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Cold Mountain – Review

3 Sep

Civil War movies fascinate me because I’ve always seemed to gravitate towards World War II films so I feel like I’ve missed out a little bit. It’s a really intriguing era with a lot of potential for some exceptional production design with how America looked and functioned in this mid 19th century time. In 1997, a novel called Cold Mountain was released having been written by Charles Frazier. It went on to win the National Book Award, but I don’t really hear too much more about it. In 2003, it was adapted for the big screen by acclaimed film maker Anthony Minghella, who before this won the Academy Award for his directing of The English Patient. I had some reservations going into Cold Mountain, but it actually surprised me. It’s not a perfect movie, but it is a solid Civil War epic that deserves some attention.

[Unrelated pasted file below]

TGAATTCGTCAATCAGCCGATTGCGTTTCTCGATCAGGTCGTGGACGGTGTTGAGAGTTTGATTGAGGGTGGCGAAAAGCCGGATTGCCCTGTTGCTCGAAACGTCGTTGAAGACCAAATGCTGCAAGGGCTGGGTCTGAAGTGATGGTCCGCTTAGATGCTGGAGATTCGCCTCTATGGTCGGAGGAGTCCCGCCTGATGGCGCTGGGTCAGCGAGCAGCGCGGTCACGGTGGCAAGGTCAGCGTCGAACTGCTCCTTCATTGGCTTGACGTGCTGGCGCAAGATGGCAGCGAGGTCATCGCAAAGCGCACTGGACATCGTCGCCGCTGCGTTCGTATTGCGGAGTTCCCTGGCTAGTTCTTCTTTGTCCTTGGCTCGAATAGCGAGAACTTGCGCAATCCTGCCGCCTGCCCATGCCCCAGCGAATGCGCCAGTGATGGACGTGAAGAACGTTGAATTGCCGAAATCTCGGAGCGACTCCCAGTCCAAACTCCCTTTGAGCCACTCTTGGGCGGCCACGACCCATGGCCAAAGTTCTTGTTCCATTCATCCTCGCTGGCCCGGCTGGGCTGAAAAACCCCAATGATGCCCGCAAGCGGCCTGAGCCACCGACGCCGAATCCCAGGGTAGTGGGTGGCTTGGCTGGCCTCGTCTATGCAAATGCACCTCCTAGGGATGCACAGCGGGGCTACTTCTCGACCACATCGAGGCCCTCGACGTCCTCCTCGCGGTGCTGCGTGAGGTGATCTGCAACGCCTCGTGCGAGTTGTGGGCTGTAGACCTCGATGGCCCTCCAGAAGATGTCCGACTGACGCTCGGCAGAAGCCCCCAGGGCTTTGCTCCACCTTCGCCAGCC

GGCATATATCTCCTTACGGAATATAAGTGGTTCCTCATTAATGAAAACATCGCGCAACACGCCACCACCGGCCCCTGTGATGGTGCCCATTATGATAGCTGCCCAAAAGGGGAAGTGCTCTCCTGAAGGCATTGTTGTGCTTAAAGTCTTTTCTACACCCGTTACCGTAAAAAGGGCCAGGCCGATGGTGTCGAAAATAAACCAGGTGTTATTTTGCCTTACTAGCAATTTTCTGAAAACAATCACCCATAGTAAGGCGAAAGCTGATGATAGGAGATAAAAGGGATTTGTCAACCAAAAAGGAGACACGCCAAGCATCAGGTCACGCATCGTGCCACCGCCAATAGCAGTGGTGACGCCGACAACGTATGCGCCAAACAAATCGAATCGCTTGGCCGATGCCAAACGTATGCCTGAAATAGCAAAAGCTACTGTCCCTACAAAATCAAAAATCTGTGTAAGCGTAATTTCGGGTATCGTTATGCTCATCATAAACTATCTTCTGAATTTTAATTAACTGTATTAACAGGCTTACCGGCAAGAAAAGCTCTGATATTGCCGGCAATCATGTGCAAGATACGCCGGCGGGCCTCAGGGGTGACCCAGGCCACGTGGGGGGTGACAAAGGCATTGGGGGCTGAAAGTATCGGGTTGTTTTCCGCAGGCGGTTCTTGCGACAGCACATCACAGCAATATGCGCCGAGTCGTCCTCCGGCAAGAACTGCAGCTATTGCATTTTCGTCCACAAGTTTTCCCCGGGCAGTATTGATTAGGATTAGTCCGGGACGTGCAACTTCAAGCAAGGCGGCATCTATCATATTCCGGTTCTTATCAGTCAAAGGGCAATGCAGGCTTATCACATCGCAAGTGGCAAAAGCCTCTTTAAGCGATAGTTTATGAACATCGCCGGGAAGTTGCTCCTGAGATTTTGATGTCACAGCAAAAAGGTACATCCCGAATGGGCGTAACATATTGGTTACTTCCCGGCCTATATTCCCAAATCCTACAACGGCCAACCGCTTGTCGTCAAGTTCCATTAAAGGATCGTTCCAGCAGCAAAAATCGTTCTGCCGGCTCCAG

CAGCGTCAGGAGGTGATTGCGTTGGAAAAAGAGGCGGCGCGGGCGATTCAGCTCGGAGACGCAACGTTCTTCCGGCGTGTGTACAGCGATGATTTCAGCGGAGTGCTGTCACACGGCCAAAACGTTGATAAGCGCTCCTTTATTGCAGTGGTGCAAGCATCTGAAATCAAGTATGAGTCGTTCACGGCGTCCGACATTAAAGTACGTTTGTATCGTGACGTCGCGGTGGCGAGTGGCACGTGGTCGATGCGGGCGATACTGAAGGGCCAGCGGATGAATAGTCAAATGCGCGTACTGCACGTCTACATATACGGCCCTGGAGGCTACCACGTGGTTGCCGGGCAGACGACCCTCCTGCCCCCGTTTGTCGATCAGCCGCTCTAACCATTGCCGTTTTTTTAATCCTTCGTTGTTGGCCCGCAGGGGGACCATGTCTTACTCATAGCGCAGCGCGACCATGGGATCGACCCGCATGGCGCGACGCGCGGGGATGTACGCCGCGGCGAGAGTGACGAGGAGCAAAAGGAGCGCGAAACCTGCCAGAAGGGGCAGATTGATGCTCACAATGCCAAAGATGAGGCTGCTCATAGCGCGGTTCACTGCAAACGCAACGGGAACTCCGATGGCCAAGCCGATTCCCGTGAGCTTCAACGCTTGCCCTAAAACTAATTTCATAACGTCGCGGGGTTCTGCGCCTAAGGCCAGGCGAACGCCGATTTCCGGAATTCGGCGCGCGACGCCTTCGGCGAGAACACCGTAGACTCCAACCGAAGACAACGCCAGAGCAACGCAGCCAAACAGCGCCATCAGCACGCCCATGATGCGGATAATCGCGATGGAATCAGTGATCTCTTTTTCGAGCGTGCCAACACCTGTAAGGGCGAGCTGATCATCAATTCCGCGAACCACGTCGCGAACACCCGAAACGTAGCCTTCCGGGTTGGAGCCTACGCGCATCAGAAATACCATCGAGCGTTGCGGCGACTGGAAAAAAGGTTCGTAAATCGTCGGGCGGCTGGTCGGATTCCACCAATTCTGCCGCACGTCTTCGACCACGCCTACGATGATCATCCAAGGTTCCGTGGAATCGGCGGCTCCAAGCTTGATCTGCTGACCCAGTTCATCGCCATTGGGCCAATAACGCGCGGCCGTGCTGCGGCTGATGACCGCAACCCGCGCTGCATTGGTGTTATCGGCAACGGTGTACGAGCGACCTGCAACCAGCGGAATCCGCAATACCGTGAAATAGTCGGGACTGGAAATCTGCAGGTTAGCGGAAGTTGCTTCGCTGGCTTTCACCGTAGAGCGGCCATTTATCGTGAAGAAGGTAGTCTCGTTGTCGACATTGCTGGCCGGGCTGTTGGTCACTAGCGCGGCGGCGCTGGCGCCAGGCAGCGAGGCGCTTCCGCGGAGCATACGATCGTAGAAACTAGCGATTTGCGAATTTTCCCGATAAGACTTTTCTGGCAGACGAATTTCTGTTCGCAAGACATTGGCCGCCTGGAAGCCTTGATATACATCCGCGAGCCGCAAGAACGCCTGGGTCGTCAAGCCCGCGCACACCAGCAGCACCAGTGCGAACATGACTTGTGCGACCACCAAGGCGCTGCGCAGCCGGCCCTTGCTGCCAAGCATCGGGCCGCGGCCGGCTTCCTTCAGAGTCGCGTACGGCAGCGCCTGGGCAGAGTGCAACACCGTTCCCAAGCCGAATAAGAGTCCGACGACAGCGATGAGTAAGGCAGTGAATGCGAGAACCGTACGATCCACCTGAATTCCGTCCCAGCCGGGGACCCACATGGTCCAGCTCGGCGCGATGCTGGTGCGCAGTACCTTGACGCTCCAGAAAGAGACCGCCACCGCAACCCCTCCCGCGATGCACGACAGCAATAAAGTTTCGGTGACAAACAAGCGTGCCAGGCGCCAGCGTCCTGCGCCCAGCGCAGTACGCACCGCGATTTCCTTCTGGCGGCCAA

With the South talking of seceding from the North, tensions in the small North Carolina town of Cold Mountain are high. Many people want the war to happen, but the new town preacher, Reverend Monroe (Donald Sutherland), and his daughter, Ada (Nicole Kidman) are staunchly against it. Amongst these talks of war, Ada finds peace with a local man she meets named WP Inman (Jude Law), and the two quickly fall for each other. Before anything can be done with their feelings, North Carolina secedes from the Union and most of the men of the town enlist to the Confederate Army, including Inman. As the years of the war drag on and hope for the South seems bleak, Ada struggles to survive in the town and only gets by with the help of a local woman (Kathy Baker) and her new tough talking friend, Ruby (Renée Zelwegger). Meanwhile, Inman is injured in a battle and after receiving a letter from Ada decides to desert and make the long journey home to Cold Mountain. Along the way, Inman sees all sorts of kinds which gives him a perspective of what he’s been fighting for and how the war has torn apart so many lives.